For reasons both known and unknown, the range of French wine grape varieties is notably smaller than Italy’s or even Portugal’s, and this is in a country that is bigger than both of the latter two nations put together. So when old, local French varieties appear in small, obscure appellations, it gets me interested in what has enabled them to resist the encroachment of more famous and marketable Gallic vines from near and far.
So that brings us to Fronton, an appellation just up-river on the Garonne, a few miles from the ancient and beautiful city of Toulouse. Though a bit of white wine made from Mauzac, another local gem of a variety in its own right, Fronton is primarily a red wine region, and Negrette is its signature variety. Thought to be descendent of a Cypriot grape brought back to the area by Crusaders, Fronton is the only significant plantation of Negrette anywhere in the world. As the name implies, Negrette produces small, very black berry bunches, that unfortunately are susceptible to a fair amount of vine diseases. But Fronton’s very hot and dry summers, cold winters, periodic strong Mediterranean winds, and exceptionally poor alluvial soils, all seem to have a uniquely salubrious effect on Negrette, and this unique terroir is likely the principal reason why a vine as fussy and disease-prone as Negrette exists and even thrives only here.
Negrette must make up 50%-70% of a Fronton rouge blend, and this particular cuvee` is 50% Negrette, 20% Cabernet Sauvignon, 20% Syrah, and 10% Malbec, and these varieties, in addition to Fer Servadou, all typically used to thin the blend. And no, that was not a typo. I tapped out “thin” with reference to Cab, Syrah, Malbec, and Fer because Negrette is MONSTROUS. In a good way. It has a unique, inky color, and comes across as a sort of mid-point between Tannat and Mourvedre with an additional crisp brightness and fresh fruit character not possessed by either.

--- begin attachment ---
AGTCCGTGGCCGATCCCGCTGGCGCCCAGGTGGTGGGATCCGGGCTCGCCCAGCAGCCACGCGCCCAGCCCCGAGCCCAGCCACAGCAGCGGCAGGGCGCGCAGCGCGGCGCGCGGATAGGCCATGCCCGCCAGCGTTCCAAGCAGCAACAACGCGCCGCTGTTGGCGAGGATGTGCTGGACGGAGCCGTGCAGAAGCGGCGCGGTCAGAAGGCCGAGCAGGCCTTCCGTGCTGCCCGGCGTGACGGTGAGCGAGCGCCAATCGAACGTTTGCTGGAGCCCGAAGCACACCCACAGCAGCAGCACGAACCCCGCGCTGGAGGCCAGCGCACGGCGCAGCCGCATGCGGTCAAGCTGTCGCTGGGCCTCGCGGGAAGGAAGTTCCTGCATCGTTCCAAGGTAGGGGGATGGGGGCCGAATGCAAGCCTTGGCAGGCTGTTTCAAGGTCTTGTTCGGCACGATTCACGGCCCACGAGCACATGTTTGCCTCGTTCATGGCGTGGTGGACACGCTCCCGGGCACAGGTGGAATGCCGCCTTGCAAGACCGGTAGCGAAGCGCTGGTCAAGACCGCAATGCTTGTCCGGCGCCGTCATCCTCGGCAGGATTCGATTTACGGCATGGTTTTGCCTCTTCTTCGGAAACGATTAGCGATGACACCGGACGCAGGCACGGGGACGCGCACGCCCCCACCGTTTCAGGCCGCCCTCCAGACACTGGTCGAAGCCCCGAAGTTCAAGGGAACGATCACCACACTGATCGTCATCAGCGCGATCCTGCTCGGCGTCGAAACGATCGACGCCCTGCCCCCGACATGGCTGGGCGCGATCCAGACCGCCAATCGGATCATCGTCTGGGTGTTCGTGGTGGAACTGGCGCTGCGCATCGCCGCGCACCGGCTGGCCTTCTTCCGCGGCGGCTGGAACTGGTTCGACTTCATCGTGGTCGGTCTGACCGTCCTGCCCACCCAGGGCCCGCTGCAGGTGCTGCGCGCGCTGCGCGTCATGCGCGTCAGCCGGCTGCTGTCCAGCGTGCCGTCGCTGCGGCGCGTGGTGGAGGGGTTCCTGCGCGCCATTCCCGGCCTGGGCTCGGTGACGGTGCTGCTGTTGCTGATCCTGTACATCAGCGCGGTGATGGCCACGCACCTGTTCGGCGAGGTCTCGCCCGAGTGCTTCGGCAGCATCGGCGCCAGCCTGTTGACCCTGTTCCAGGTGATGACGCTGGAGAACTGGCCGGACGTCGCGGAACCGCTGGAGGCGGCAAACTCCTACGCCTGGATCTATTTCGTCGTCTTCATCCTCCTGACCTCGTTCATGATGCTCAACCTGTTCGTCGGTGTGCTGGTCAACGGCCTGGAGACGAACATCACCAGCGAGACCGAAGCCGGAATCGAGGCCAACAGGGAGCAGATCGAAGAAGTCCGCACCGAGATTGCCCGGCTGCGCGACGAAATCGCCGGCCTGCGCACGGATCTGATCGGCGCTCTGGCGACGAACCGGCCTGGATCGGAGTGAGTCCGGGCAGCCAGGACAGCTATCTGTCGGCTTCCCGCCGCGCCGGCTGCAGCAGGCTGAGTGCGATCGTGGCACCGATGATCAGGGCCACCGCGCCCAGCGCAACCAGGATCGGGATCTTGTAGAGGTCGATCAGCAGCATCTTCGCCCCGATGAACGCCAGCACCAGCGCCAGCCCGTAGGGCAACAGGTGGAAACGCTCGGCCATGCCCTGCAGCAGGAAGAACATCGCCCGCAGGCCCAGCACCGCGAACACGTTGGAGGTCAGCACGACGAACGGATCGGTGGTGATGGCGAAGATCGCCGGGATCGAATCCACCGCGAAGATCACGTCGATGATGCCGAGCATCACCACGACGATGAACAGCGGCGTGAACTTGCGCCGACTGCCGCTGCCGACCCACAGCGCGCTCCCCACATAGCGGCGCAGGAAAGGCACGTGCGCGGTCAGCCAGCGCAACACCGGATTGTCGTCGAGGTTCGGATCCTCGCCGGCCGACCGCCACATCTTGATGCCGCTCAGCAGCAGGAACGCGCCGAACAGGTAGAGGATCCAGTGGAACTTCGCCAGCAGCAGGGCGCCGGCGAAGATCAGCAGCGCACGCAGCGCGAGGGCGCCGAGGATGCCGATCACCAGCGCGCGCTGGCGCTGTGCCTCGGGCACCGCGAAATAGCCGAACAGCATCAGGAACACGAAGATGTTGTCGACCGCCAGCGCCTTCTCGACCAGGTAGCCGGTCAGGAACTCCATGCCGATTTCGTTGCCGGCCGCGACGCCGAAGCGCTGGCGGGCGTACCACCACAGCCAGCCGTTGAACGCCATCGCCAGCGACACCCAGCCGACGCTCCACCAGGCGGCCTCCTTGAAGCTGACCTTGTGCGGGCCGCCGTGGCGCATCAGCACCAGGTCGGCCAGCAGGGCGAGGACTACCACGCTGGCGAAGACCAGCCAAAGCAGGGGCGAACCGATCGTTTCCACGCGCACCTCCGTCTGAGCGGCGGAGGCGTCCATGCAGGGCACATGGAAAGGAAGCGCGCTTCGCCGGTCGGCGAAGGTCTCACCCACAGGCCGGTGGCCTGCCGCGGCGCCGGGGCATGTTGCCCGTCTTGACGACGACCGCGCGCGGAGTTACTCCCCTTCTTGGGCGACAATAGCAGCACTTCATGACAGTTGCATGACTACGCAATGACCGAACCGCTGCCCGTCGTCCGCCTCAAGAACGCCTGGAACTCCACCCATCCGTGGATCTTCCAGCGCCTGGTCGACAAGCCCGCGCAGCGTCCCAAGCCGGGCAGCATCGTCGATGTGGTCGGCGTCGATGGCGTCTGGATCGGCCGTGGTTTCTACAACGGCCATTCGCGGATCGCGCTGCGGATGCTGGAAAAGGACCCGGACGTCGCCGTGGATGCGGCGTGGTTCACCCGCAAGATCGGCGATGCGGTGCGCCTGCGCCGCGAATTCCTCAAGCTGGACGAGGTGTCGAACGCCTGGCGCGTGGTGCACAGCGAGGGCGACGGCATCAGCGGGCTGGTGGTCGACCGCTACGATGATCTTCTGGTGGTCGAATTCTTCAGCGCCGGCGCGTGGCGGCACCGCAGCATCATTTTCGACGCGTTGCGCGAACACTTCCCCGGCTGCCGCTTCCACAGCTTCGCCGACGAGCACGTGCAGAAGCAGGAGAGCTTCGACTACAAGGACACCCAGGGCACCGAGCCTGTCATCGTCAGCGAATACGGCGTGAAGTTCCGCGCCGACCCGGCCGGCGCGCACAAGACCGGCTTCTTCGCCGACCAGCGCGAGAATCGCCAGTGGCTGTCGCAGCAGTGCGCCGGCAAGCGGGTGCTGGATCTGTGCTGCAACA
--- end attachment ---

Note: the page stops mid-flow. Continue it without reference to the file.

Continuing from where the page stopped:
Dinner was: a light cream of carrot, shallot, and orange soup flavored with cheese rinds and pancetta, and then a main course of garlicky lamb meatballs with thyme, marjoram, and mint in a Port roux-based light cream sauce with classically gratineed cauliflower on the side.
Chateau de Bouissel Fronton Rouge 2009
Completely opaque, crimson/purple/black color. Brooding, minerally nose of fresh blackberry and black currant fruit, grape jelly, wet earth, briar wood, red flowers, raw wool, cloves and cumin. In the mouth the wine is powerful, deep, rich, chunky, and dense, but in no way thick or clumsy, with stiff, dry, and peppery tannins, and a pleasantly rustic acidity that textures big flavors of prune butter, blueberry, myrtle, molasses, black licorice, and dark chocolate. Muscular, slightly bitter kirsch and caramel finish.